With the growing trend of greener, healthier living and self-sustainability, backyard mini farms are becoming much more popular. While those living in urban settings are finding new, creative ways to grow fruit, vegetables and greens, the popularity of backyard chickens is also on the rise. This is forcing municipalities to look at old ordinances regarding keeping chickens in smaller, urban spaces. In response to the popularity and public interest, many cities are choosing to modify or amend previous ordinances to support those wanting to raise backyard chickens.
Nebraska City, Neb.
The idea for backyard chickens in Nebraska City came from a student researching ordinances for a school project. “The idea for changing the ordinance pertaining to chickens was presented to the city council by an ambitious 10-year-old girl who wanted to raise chickens for a school project,” Randy Dunster, the city’s clerk-treasurer, stated. “But realized as she began her research that she didn’t have the required 100 feet of property to keep chickens in her backyard as required by the existing ordinance.”
In her research Tiger Lily Weaver, the ambitious 10-year-old in question, studied other city ordinances and presented the city council with suggestions for modifications to the existing ordinance, which would allow residents to raise chickens in a smaller space. As the original ordinance only allowed the resident to keep chickens if the enclosure was a minimum of 100 feet from any dwelling, the city council organized a committee to explore their options and draft a possible revision to the ordinance.
“Initially the requested number of hens allowed was six or seven to follow Ashland, Neb.’s, ordinance, but Commissioner (Vic) Johns thought that would be too many to start with and suggested a maximum of two hens,” Dunster explained. However, another citizen informed the council of the pecking order in flocks of chickens and warned them of potential dangers to introducing a young chicken to a flock. Dunster continued, “With that consideration, Commissioner Johns amended his motion to allow a maximum of four hens and made the statement that, if there was enough demand for the limit to be increased, the council would entertain amending the ordinance in the future.”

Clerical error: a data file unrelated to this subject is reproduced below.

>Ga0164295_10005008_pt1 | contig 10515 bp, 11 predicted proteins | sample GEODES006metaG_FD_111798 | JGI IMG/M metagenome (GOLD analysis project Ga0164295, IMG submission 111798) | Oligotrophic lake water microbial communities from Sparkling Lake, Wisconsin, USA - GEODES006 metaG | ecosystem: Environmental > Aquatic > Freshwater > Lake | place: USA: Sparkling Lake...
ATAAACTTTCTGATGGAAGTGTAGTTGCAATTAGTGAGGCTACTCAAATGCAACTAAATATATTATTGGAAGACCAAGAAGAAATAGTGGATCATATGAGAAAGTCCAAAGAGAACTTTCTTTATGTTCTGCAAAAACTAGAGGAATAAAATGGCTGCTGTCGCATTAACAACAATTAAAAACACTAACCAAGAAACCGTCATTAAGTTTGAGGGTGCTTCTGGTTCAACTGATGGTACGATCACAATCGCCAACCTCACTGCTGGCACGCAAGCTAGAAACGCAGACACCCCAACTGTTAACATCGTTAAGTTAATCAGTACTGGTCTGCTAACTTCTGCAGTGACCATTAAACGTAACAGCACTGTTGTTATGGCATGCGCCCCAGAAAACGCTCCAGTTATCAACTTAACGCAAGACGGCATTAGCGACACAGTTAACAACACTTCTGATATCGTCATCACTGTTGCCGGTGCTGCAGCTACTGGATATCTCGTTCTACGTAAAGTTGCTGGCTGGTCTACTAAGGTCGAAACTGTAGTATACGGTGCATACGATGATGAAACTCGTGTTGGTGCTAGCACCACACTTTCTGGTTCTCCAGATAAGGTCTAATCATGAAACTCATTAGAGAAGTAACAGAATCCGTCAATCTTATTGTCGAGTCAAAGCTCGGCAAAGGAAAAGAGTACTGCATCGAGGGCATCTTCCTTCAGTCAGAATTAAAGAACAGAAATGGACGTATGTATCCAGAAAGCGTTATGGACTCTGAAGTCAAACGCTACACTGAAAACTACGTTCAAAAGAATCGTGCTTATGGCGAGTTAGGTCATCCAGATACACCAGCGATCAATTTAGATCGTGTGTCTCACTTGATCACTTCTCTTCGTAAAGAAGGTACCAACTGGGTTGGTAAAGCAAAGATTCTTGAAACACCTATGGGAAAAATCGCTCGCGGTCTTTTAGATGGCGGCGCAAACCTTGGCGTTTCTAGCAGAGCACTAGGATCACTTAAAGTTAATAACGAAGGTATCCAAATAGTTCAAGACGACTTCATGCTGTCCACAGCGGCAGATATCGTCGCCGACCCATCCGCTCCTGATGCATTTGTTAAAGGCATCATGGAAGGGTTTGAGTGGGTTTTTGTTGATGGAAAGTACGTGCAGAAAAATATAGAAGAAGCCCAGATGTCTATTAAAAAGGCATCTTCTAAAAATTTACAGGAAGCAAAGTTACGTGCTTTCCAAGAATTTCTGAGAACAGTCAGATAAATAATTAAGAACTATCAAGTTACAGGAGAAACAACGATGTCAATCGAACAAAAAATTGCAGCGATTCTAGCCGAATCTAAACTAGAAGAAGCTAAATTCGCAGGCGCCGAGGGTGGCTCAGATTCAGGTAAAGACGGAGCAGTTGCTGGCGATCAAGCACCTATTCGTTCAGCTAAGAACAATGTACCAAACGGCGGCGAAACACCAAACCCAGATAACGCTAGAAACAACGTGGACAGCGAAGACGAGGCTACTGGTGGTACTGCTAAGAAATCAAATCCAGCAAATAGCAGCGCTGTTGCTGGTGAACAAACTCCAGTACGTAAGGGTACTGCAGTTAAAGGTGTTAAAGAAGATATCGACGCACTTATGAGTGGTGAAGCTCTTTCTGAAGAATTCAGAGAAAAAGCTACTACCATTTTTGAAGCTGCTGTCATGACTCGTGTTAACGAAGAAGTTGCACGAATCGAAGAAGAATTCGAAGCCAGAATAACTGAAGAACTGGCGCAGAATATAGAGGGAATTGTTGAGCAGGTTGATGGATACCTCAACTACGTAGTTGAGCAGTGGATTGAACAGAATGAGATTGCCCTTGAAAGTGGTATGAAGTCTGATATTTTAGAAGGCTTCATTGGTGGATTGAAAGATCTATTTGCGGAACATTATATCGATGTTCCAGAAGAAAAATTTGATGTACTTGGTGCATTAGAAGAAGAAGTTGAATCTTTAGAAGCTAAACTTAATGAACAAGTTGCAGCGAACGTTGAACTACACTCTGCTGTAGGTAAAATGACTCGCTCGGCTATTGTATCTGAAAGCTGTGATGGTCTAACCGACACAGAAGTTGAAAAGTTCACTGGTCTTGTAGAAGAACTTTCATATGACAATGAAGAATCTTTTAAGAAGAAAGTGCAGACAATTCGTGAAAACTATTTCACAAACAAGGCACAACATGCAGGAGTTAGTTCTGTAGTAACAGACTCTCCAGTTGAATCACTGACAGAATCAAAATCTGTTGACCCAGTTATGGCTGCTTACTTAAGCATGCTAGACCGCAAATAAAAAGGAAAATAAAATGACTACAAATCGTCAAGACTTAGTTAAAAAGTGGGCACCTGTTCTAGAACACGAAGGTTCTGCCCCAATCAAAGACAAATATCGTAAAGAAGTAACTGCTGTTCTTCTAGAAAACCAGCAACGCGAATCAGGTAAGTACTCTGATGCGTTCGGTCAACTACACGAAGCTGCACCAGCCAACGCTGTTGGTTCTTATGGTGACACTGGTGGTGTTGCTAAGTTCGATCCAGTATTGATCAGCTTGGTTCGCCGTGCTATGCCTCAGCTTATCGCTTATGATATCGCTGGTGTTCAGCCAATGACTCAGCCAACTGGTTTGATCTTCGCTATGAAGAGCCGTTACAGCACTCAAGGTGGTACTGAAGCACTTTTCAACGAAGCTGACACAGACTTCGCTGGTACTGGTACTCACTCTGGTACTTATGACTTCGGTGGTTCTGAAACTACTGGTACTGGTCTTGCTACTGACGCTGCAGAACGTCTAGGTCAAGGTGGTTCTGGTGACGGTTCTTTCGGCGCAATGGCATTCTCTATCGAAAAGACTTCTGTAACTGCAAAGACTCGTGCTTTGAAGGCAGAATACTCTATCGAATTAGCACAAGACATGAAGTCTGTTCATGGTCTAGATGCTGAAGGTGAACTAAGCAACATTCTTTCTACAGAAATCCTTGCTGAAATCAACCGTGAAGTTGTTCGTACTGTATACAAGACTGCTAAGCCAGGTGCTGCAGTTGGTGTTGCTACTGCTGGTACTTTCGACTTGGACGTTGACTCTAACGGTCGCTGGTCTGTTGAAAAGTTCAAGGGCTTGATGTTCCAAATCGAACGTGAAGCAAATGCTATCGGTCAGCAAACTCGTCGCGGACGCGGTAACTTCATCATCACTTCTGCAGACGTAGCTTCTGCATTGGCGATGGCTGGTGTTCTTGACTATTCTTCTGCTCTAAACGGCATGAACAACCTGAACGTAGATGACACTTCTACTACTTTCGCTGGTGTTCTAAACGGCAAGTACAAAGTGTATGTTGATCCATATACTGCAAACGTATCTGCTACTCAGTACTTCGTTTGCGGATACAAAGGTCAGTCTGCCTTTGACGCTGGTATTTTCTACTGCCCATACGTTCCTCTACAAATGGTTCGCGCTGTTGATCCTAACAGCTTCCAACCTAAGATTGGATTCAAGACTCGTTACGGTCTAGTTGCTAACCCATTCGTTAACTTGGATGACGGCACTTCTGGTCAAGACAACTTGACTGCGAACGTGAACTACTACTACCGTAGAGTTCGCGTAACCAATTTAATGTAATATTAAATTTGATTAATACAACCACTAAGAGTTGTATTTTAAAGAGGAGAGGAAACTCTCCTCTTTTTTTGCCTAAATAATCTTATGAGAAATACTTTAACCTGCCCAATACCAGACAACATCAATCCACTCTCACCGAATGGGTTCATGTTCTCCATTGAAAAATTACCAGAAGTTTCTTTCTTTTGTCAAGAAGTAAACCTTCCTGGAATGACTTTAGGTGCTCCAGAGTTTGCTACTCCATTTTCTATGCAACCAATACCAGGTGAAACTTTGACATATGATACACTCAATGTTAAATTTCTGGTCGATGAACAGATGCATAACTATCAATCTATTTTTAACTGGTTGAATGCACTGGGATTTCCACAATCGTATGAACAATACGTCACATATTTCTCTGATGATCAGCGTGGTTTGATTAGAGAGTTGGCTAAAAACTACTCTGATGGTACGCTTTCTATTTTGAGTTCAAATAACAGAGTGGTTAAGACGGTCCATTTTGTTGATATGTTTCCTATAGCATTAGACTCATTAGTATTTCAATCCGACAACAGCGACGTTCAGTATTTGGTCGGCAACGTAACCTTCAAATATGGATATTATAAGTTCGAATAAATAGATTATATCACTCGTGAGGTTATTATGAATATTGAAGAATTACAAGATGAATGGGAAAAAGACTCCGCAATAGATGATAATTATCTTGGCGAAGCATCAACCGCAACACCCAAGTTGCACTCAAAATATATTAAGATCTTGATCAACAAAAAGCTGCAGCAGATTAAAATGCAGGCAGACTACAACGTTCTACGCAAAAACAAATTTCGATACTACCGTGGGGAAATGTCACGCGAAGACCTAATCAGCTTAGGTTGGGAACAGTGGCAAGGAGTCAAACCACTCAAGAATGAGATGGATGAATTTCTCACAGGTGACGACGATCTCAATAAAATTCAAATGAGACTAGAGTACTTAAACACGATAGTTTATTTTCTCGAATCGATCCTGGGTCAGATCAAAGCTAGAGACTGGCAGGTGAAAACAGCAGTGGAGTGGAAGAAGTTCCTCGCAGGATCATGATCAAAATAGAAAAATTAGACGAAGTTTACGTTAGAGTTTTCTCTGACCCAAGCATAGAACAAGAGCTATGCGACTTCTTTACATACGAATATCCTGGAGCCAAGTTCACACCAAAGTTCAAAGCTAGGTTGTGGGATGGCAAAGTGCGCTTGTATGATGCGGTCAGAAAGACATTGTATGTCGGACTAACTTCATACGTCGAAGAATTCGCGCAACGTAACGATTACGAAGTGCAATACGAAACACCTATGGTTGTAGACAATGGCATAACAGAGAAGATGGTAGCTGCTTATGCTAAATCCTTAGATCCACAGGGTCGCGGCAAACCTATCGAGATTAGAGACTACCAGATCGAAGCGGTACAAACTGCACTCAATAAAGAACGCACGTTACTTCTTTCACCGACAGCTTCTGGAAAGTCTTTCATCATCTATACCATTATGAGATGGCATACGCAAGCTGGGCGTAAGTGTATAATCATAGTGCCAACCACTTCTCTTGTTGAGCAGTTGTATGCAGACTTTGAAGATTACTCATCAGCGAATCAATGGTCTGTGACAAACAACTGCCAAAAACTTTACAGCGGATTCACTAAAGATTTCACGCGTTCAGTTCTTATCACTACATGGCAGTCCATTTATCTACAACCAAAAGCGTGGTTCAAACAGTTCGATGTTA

The required three readings were completed for the modified ordinance on backyard chickens and was passed on Jan. 7.
“The new ordinance maintains the prior requirements but makes an exception with restrictions for families to raise a maximum of four hens, no roosters, as long as the hens are enclosed in a backyard coop with specified dimensions and can be kept a minimum of 40 feet from the neighbor’s dwellings and 10 feet from the property line,” Dunster described. “They must also obtain a backyard chicken license from city hall for $10 a year and abide by the requirements of the ordinance.”
Tiger Lily was presented with the very first backyard chicken license. While this license does not require inspections, code enforcement will investigate any complaints. If the owner is not following the ordinance requirements, they can be cited for code violations. Dunster reported, “Since the passage of the ordinance, we have sold three licenses and haven’t had any issues or complaints to date.”
Continue on Page 2…